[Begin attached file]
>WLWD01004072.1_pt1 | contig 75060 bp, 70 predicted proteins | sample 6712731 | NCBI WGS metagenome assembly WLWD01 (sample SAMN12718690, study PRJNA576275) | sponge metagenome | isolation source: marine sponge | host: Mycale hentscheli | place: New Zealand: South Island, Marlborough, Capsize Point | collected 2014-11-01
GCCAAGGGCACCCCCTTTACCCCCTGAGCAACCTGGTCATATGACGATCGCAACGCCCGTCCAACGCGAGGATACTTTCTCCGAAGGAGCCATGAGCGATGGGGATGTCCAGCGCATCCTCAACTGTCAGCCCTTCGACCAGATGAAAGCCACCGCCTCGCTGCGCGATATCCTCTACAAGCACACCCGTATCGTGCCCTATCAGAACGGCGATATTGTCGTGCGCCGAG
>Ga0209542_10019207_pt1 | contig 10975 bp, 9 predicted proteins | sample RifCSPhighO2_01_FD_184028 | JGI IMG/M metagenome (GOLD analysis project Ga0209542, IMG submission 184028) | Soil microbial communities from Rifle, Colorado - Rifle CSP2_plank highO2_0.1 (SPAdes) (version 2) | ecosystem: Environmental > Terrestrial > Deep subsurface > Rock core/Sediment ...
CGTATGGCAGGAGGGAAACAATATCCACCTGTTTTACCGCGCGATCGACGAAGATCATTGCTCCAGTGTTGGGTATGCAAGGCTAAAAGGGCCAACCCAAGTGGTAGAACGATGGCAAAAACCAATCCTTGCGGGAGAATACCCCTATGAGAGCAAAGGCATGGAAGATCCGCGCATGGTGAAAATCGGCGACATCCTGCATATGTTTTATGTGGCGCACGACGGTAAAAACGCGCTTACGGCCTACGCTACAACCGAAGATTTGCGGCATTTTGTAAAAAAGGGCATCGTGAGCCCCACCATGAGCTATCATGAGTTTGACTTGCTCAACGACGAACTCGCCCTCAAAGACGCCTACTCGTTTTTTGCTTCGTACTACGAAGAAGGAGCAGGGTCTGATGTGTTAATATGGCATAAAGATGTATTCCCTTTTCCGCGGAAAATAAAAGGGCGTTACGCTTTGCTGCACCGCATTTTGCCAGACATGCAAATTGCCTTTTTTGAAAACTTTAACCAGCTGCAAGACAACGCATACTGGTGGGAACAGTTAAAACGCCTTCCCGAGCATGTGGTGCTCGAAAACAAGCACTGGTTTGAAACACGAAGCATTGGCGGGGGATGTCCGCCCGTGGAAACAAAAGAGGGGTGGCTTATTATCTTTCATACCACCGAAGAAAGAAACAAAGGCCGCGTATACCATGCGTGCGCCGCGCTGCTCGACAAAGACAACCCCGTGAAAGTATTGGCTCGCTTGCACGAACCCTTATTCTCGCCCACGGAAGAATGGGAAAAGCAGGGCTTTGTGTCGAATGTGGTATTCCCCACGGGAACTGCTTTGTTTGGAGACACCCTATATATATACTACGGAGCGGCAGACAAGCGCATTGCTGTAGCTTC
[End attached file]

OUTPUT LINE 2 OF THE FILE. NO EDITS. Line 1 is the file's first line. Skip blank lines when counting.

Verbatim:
GCCAAGGGCACCCCCTTTACCCCCTGAGCAACCTGGTCATATGACGATCGCAACGCCCGTCCAACGCGAGGATACTTTCTCCGAAGGAGCCATGAGCGATGGGGATGTCCAGCGCATCCTCAACTGTCAGCCCTTCGACCAGATGAAAGCCACCGCCTCGCTGCGCGATATCCTCTACAAGCACACCCGTATCGTGCCCTATCAGAACGGCGATATTGTCGTGCGCCGAG